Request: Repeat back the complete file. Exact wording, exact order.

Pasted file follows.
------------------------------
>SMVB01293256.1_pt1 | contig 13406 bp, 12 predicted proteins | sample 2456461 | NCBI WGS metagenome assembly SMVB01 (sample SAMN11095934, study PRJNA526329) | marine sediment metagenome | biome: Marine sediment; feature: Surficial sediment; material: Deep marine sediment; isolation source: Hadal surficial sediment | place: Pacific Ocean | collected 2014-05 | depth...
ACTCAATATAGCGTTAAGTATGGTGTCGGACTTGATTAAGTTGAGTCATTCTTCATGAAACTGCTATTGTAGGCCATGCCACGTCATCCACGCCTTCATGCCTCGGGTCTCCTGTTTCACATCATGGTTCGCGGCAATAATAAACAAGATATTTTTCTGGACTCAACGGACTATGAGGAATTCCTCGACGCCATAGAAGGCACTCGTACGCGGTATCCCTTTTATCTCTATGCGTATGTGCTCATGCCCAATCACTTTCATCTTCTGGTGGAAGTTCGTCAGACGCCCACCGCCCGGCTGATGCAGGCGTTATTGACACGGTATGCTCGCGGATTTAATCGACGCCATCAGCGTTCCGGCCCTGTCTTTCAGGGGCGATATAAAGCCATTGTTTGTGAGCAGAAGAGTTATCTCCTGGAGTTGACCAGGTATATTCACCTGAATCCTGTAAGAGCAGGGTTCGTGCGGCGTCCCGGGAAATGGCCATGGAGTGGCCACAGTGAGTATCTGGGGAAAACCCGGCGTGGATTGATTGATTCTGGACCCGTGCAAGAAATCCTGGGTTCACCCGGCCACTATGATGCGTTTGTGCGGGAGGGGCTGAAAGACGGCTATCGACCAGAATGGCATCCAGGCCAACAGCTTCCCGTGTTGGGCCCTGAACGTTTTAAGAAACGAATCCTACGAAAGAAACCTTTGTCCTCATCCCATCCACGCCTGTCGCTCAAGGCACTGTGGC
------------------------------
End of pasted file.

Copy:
>SMVB01293256.1_pt1 | contig 13406 bp, 12 predicted proteins | sample 2456461 | NCBI WGS metagenome assembly SMVB01 (sample SAMN11095934, study PRJNA526329) | marine sediment metagenome | biome: Marine sediment; feature: Surficial sediment; material: Deep marine sediment; isolation source: Hadal surficial sediment | place: Pacific Ocean | collected 2014-05 | depth...
ACTCAATATAGCGTTAAGTATGGTGTCGGACTTGATTAAGTTGAGTCATTCTTCATGAAACTGCTATTGTAGGCCATGCCACGTCATCCACGCCTTCATGCCTCGGGTCTCCTGTTTCACATCATGGTTCGCGGCAATAATAAACAAGATATTTTTCTGGACTCAACGGACTATGAGGAATTCCTCGACGCCATAGAAGGCACTCGTACGCGGTATCCCTTTTATCTCTATGCGTATGTGCTCATGCCCAATCACTTTCATCTTCTGGTGGAAGTTCGTCAGACGCCCACCGCCCGGCTGATGCAGGCGTTATTGACACGGTATGCTCGCGGATTTAATCGACGCCATCAGCGTTCCGGCCCTGTCTTTCAGGGGCGATATAAAGCCATTGTTTGTGAGCAGAAGAGTTATCTCCTGGAGTTGACCAGGTATATTCACCTGAATCCTGTAAGAGCAGGGTTCGTGCGGCGTCCCGGGAAATGGCCATGGAGTGGCCACAGTGAGTATCTGGGGAAAACCCGGCGTGGATTGATTGATTCTGGACCCGTGCAAGAAATCCTGGGTTCACCCGGCCACTATGATGCGTTTGTGCGGGAGGGGCTGAAAGACGGCTATCGACCAGAATGGCATCCAGGCCAACAGCTTCCCGTGTTGGGCCCTGAACGTTTTAAGAAACGAATCCTACGAAAGAAACCTTTGTCCTCATCCCATCCACGCCTGTCGCTCAAGGCACTGTGGC